Congress must investigate
Mueller makes clear it's up to legislators to determine whether Trump obstructed justice
[Read the full article in The Hill]
Contrary to the summary that Attorney General William Barr gave Congress last month, the full Mueller report did not leave it up to the attorney general to decide whether President Trump obstructed justice.
That question is up to Congress, just as it was when obstruction of justice formed one of the bases for impeachment proceedings against both Richard Nixon and Bill Clinton.
As a historian of Watergate, I think the Mueller report shows us why Congress should not cede to an attorney general the responsibility on this central question of presidential fitness. The report gives four clear, straightforward reasons why the special counsel did not decide the issue — and all four of these reasons apply equally to Barr.
- Indictment would place too heavy a burden on the president. Special counsel Robert Mueller cites the well-known Office of Legal Counsel (OLC) opinion that “criminal prosecution of a sitting President would impermissibly undermine the capacity of the executive branch.”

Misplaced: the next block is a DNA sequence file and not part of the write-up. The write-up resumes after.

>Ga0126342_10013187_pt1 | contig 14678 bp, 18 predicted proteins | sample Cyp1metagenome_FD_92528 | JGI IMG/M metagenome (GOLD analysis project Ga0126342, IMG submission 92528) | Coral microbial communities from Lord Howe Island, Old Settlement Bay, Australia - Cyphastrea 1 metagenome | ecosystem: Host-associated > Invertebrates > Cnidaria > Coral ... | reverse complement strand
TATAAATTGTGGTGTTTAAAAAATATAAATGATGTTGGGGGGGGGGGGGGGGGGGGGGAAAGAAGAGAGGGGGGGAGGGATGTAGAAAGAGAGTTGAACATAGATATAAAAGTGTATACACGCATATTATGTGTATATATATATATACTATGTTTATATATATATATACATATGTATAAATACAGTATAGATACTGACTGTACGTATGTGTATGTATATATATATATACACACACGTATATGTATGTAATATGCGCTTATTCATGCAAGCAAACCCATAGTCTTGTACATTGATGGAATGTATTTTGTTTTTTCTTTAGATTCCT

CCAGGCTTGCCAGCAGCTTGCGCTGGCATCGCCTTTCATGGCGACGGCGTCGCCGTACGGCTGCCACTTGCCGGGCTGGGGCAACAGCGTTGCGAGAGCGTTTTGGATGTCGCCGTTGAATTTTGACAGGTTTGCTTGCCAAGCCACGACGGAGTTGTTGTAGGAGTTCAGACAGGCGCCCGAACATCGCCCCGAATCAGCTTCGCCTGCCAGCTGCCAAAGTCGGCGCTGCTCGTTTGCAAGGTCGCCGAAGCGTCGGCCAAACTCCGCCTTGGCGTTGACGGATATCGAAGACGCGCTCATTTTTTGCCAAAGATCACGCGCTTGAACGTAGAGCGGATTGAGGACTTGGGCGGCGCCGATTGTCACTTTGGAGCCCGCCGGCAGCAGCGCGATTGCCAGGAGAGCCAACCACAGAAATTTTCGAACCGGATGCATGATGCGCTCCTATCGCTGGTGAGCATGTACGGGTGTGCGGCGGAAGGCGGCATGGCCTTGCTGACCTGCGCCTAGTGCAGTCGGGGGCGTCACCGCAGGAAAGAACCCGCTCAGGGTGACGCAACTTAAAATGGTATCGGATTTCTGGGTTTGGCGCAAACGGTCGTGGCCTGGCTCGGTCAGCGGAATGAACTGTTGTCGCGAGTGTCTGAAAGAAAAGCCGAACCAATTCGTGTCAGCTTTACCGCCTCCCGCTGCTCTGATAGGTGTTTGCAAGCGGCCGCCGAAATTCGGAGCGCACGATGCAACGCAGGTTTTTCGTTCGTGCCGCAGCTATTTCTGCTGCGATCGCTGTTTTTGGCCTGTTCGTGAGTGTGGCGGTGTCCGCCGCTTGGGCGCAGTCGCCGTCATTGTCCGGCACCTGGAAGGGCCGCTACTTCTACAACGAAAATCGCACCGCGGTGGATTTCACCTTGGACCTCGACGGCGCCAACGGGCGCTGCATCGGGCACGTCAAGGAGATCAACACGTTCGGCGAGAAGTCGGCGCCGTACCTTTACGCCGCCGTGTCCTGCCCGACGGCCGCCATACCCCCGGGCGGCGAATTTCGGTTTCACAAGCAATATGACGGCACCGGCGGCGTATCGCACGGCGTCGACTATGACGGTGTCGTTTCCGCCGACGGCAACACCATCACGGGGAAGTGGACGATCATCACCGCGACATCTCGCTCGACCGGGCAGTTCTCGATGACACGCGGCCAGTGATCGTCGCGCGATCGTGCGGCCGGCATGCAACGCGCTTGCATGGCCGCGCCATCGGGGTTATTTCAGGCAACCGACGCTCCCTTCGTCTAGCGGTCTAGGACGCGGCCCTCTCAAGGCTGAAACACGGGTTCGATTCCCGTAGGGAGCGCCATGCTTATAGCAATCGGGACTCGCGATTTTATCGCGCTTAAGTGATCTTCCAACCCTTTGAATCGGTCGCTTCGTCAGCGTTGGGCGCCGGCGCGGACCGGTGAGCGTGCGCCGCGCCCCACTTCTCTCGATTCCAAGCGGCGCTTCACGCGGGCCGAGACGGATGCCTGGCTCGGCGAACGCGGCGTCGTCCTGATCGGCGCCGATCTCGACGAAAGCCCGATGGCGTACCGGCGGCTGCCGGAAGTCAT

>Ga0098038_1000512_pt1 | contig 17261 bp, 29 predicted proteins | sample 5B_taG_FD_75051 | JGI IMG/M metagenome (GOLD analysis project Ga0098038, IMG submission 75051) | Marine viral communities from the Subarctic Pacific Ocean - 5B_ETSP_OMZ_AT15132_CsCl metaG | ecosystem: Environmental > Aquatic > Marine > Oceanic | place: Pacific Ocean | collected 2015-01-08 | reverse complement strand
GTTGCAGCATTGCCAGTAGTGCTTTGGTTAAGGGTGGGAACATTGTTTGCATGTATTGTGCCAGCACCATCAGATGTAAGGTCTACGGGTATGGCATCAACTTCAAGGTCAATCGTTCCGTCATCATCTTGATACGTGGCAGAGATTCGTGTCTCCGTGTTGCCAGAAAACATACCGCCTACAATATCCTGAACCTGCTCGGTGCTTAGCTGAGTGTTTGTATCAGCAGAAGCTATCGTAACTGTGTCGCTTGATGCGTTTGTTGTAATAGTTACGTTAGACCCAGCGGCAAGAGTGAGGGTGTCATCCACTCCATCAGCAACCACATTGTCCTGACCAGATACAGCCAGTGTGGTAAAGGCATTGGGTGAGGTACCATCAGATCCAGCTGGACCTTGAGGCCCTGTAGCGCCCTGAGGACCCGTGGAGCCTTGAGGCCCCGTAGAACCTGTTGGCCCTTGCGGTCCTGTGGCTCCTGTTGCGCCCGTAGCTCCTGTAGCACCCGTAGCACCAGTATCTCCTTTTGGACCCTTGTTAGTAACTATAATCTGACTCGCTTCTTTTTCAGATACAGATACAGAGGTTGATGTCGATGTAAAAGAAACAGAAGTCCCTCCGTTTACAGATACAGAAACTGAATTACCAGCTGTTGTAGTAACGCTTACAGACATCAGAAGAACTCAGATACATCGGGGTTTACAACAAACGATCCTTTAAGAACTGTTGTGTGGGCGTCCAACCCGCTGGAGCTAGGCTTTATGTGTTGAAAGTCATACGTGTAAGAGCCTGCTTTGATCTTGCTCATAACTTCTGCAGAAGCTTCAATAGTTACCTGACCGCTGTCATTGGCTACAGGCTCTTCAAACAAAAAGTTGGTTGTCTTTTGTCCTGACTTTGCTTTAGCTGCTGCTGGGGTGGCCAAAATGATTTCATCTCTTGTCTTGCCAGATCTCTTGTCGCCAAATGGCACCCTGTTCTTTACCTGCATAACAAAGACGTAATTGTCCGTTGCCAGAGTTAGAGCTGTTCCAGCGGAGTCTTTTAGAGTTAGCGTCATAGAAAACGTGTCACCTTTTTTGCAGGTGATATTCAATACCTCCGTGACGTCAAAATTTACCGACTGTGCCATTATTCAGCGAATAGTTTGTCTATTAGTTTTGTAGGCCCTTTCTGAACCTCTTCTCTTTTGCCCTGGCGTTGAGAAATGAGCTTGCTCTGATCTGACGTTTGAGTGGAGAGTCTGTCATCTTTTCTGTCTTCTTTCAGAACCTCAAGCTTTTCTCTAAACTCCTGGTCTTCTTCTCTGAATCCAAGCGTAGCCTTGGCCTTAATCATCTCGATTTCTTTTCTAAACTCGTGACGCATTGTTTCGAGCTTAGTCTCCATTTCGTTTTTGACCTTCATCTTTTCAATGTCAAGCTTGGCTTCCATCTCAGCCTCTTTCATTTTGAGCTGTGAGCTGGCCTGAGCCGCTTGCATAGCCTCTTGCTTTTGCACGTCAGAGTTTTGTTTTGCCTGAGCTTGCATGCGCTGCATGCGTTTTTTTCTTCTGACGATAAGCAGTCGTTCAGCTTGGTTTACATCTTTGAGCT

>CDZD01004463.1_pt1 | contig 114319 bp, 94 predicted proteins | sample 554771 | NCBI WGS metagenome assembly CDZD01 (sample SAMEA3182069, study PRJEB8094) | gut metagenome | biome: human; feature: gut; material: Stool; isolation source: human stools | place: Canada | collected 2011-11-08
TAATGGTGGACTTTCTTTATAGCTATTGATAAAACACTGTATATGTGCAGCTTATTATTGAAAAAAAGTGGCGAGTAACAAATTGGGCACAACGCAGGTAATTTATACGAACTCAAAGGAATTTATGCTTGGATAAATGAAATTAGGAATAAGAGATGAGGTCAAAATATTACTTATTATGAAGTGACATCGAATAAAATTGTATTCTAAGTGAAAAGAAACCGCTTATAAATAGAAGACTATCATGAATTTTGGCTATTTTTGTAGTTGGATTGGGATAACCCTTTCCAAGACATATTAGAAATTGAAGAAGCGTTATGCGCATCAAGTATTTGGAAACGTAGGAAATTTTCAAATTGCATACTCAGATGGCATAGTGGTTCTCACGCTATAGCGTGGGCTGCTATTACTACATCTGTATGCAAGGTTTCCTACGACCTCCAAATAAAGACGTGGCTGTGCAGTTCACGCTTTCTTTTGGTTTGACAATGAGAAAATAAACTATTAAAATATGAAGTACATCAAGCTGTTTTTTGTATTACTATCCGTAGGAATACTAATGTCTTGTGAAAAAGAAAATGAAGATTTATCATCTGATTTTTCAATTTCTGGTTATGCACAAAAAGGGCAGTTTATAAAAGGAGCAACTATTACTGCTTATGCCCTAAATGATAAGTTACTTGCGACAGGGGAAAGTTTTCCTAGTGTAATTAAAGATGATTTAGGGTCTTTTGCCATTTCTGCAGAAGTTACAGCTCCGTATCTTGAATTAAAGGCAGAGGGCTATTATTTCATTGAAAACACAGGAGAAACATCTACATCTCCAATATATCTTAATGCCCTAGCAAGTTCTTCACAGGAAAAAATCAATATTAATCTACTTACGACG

- Investigation of obstruction of justice could still move ahead. “We conducted a thorough factual investigation in order to preserve the evidence when memories were fresh and documentary materials were available,” the report stated. It notes that the president could still be prosecuted after leaving office through resignation or impeachment.
- It would be unfair to accuse the president of a crime if he could not defend himself in court. Without a trial to either convict or acquit him, the accusation would hang over the president’s head, imperiling his ability to govern.
- “Fourth, if we had confidence after a thorough investigation of the facts that the President clearly did not commit obstruction of justice, we would so state,” the report concluded. In other words, if the evidence had given the special counsel an opportunity to clear Trump of the charge of obstruction, Mueller would have taken it. “Based on the facts and the applicable legal standards, however, we are unable to reach that judgment.” In other words, there is just too much evidence of obstruction.